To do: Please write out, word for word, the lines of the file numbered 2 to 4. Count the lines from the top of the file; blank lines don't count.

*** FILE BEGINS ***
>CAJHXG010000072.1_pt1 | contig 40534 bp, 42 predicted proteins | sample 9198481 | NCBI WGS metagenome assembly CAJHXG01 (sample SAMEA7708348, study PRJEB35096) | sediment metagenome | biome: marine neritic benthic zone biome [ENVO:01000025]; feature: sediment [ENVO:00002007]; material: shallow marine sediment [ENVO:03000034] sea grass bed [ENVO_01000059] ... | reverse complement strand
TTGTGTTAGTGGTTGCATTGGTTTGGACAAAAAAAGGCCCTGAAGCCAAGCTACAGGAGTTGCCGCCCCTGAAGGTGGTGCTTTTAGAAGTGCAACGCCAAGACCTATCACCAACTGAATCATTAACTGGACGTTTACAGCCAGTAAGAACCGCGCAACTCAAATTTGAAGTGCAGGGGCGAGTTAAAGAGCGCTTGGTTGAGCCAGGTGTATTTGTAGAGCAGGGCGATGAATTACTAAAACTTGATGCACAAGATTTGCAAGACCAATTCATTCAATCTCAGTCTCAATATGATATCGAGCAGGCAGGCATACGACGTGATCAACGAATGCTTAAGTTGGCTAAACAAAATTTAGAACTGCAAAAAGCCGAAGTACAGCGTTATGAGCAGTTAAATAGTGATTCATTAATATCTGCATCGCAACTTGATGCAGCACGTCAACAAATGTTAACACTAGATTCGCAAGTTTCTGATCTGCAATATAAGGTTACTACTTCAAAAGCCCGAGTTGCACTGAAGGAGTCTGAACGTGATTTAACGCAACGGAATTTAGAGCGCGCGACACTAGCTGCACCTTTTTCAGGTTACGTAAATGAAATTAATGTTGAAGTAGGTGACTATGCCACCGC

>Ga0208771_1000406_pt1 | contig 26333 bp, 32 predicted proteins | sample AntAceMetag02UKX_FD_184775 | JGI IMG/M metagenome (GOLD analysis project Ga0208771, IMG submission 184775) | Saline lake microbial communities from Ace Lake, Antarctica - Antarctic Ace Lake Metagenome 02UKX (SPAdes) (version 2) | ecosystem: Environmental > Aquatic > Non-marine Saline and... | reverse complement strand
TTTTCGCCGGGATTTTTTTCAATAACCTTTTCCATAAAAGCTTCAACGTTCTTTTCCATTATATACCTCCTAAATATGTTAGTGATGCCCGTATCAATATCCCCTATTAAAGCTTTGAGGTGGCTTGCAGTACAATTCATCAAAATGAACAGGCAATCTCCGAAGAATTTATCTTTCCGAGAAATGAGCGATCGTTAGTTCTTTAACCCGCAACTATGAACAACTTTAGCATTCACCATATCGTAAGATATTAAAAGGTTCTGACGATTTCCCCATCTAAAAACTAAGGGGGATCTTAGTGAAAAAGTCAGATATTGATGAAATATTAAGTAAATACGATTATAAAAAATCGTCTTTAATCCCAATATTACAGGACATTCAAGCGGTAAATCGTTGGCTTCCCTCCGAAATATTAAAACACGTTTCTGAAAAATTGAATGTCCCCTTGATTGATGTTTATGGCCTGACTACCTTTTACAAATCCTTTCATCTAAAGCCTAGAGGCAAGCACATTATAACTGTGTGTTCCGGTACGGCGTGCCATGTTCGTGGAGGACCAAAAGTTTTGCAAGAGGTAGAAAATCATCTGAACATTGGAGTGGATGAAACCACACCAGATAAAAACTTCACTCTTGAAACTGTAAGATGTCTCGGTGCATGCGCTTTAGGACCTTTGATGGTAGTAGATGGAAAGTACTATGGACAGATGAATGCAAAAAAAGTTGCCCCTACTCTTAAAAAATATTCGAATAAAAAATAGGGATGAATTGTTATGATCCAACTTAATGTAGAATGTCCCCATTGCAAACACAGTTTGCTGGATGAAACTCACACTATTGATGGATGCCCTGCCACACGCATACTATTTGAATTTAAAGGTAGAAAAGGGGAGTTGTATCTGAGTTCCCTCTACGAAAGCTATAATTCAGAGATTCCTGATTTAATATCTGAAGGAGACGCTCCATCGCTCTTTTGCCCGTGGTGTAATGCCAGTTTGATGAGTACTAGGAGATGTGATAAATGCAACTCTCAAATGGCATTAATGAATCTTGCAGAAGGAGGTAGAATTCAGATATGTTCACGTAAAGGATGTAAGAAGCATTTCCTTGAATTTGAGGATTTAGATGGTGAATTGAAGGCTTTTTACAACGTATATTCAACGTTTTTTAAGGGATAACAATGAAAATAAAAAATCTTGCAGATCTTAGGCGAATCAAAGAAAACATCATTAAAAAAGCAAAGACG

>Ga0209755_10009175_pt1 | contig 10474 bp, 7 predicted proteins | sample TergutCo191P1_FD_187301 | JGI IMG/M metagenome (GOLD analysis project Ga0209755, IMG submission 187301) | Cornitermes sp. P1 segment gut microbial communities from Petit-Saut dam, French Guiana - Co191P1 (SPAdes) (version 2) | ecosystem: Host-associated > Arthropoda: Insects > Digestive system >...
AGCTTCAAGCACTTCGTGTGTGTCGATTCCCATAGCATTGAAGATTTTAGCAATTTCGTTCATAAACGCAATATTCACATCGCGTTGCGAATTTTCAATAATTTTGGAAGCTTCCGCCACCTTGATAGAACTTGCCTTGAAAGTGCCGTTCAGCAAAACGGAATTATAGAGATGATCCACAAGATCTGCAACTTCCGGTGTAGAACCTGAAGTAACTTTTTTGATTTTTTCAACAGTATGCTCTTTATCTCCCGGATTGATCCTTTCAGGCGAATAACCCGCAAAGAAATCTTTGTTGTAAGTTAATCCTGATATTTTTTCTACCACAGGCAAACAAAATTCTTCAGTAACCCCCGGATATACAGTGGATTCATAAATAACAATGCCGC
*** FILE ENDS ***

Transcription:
TTGTGTTAGTGGTTGCATTGGTTTGGACAAAAAAAGGCCCTGAAGCCAAGCTACAGGAGTTGCCGCCCCTGAAGGTGGTGCTTTTAGAAGTGCAACGCCAAGACCTATCACCAACTGAATCATTAACTGGACGTTTACAGCCAGTAAGAACCGCGCAACTCAAATTTGAAGTGCAGGGGCGAGTTAAAGAGCGCTTGGTTGAGCCAGGTGTATTTGTAGAGCAGGGCGATGAATTACTAAAACTTGATGCACAAGATTTGCAAGACCAATTCATTCAATCTCAGTCTCAATATGATATCGAGCAGGCAGGCATACGACGTGATCAACGAATGCTTAAGTTGGCTAAACAAAATTTAGAACTGCAAAAAGCCGAAGTACAGCGTTATGAGCAGTTAAATAGTGATTCATTAATATCTGCATCGCAACTTGATGCAGCACGTCAACAAATGTTAACACTAGATTCGCAAGTTTCTGATCTGCAATATAAGGTTACTACTTCAAAAGCCCGAGTTGCACTGAAGGAGTCTGAACGTGATTTAACGCAACGGAATTTAGAGCGCGCGACACTAGCTGCACCTTTTTCAGGTTACGTAAATGAAATTAATGTTGAAGTAGGTGACTATGCCACCGC

>Ga0208771_1000406_pt1 | contig 26333 bp, 32 predicted proteins | sample AntAceMetag02UKX_FD_184775 | JGI IMG/M metagenome (GOLD analysis project Ga0208771, IMG submission 184775) | Saline lake microbial communities from Ace Lake, Antarctica - Antarctic Ace Lake Metagenome 02UKX (SPAdes) (version 2) | ecosystem: Environmental > Aquatic > Non-marine Saline and... | reverse complement strand
TTTTCGCCGGGATTTTTTTCAATAACCTTTTCCATAAAAGCTTCAACGTTCTTTTCCATTATATACCTCCTAAATATGTTAGTGATGCCCGTATCAATATCCCCTATTAAAGCTTTGAGGTGGCTTGCAGTACAATTCATCAAAATGAACAGGCAATCTCCGAAGAATTTATCTTTCCGAGAAATGAGCGATCGTTAGTTCTTTAACCCGCAACTATGAACAACTTTAGCATTCACCATATCGTAAGATATTAAAAGGTTCTGACGATTTCCCCATCTAAAAACTAAGGGGGATCTTAGTGAAAAAGTCAGATATTGATGAAATATTAAGTAAATACGATTATAAAAAATCGTCTTTAATCCCAATATTACAGGACATTCAAGCGGTAAATCGTTGGCTTCCCTCCGAAATATTAAAACACGTTTCTGAAAAATTGAATGTCCCCTTGATTGATGTTTATGGCCTGACTACCTTTTACAAATCCTTTCATCTAAAGCCTAGAGGCAAGCACATTATAACTGTGTGTTCCGGTACGGCGTGCCATGTTCGTGGAGGACCAAAAGTTTTGCAAGAGGTAGAAAATCATCTGAACATTGGAGTGGATGAAACCACACCAGATAAAAACTTCACTCTTGAAACTGTAAGATGTCTCGGTGCATGCGCTTTAGGACCTTTGATGGTAGTAGATGGAAAGTACTATGGACAGATGAATGCAAAAAAAGTTGCCCCTACTCTTAAAAAATATTCGAATAAAAAATAGGGATGAATTGTTATGATCCAACTTAATGTAGAATGTCCCCATTGCAAACACAGTTTGCTGGATGAAACTCACACTATTGATGGATGCCCTGCCACACGCATACTATTTGAATTTAAAGGTAGAAAAGGGGAGTTGTATCTGAGTTCCCTCTACGAAAGCTATAATTCAGAGATTCCTGATTTAATATCTGAAGGAGACGCTCCATCGCTCTTTTGCCCGTGGTGTAATGCCAGTTTGATGAGTACTAGGAGATGTGATAAATGCAACTCTCAAATGGCATTAATGAATCTTGCAGAAGGAGGTAGAATTCAGATATGTTCACGTAAAGGATGTAAGAAGCATTTCCTTGAATTTGAGGATTTAGATGGTGAATTGAAGGCTTTTTACAACGTATATTCAACGTTTTTTAAGGGATAACAATGAAAATAAAAAATCTTGCAGATCTTAGGCGAATCAAAGAAAACATCATTAAAAAAGCAAAGACG